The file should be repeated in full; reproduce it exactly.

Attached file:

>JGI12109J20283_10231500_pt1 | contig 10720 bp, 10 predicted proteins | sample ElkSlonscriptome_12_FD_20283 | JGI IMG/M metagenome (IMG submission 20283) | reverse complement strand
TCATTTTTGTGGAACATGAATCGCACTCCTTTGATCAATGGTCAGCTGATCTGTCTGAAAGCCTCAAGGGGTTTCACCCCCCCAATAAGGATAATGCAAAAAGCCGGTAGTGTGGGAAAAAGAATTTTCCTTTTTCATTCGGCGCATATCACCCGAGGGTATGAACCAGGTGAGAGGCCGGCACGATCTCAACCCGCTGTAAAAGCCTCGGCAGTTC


>JGI12109J20283_10231500_pt1 | contig 10720 bp, 10 predicted proteins | sample ElkSlonscriptome_12_FD_20283 | JGI IMG/M metagenome (IMG submission 20283) | reverse complement strand
TCATTTTTGTGGAACATGAATCGCACTCCTTTGATCAATGGTCAGCTGATCTGTCTGAAAGCCTCAAGGGGTTTCACCCCCCCAATAAGGATAATGCAAAAAGCCGGTAGTGTGGGAAAAAGAATTTTCCTTTTTCATTCGGCGCATATCACCCGAGGGTATGAACCAGGTGAGAGGCCGGCACGATCTCAACCCGCTGTAAAAGCCTCGGCAGTTC